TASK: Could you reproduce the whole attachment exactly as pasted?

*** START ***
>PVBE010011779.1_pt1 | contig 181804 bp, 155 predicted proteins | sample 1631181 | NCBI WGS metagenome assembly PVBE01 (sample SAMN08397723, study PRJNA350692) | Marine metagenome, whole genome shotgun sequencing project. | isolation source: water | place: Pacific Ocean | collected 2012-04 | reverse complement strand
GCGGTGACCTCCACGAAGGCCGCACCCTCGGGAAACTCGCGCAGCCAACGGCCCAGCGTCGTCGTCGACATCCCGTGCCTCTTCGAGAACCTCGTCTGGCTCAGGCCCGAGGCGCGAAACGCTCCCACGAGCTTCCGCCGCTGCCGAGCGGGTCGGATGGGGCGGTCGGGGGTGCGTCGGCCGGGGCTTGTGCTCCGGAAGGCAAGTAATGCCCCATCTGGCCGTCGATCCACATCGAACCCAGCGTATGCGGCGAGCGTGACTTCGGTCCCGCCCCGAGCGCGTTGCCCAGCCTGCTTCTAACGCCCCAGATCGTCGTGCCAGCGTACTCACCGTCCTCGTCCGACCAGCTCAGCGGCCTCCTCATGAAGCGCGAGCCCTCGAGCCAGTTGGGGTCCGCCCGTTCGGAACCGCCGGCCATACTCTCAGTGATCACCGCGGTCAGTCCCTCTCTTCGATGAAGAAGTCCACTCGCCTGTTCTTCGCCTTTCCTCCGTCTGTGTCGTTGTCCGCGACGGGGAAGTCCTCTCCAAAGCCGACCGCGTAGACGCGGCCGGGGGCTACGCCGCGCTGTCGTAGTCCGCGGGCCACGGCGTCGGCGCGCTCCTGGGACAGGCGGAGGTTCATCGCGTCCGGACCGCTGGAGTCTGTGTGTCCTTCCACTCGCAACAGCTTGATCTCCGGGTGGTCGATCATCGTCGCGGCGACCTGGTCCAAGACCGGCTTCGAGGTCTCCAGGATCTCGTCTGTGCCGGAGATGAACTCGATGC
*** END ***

>PVBE010011779.1_pt1 | contig 181804 bp, 155 predicted proteins | sample 1631181 | NCBI WGS metagenome assembly PVBE01 (sample SAMN08397723, study PRJNA350692) | Marine metagenome, whole genome shotgun sequencing project. | isolation source: water | place: Pacific Ocean | collected 2012-04 | reverse complement strand
GCGGTGACCTCCACGAAGGCCGCACCCTCGGGAAACTCGCGCAGCCAACGGCCCAGCGTCGTCGTCGACATCCCGTGCCTCTTCGAGAACCTCGTCTGGCTCAGGCCCGAGGCGCGAAACGCTCCCACGAGCTTCCGCCGCTGCCGAGCGGGTCGGATGGGGCGGTCGGGGGTGCGTCGGCCGGGGCTTGTGCTCCGGAAGGCAAGTAATGCCCCATCTGGCCGTCGATCCACATCGAACCCAGCGTATGCGGCGAGCGTGACTTCGGTCCCGCCCCGAGCGCGTTGCCCAGCCTGCTTCTAACGCCCCAGATCGTCGTGCCAGCGTACTCACCGTCCTCGTCCGACCAGCTCAGCGGCCTCCTCATGAAGCGCGAGCCCTCGAGCCAGTTGGGGTCCGCCCGTTCGGAACCGCCGGCCATACTCTCAGTGATCACCGCGGTCAGTCCCTCTCTTCGATGAAGAAGTCCACTCGCCTGTTCTTCGCCTTTCCTCCGTCTGTGTCGTTGTCCGCGACGGGGAAGTCCTCTCCAAAGCCGACCGCGTAGACGCGGCCGGGGGCTACGCCGCGCTGTCGTAGTCCGCGGGCCACGGCGTCGGCGCGCTCCTGGGACAGGCGGAGGTTCATCGCGTCCGGACCGCTGGAGTCTGTGTGTCCTTCCACTCGCAACAGCTTGATCTCCGGGTGGTCGATCATCGTCGCGGCGACCTGGTCCAAGACCGGCTTCGAGGTCTCCAGGATCTCGTCTGTGCCGGAGATGAACTCGATGC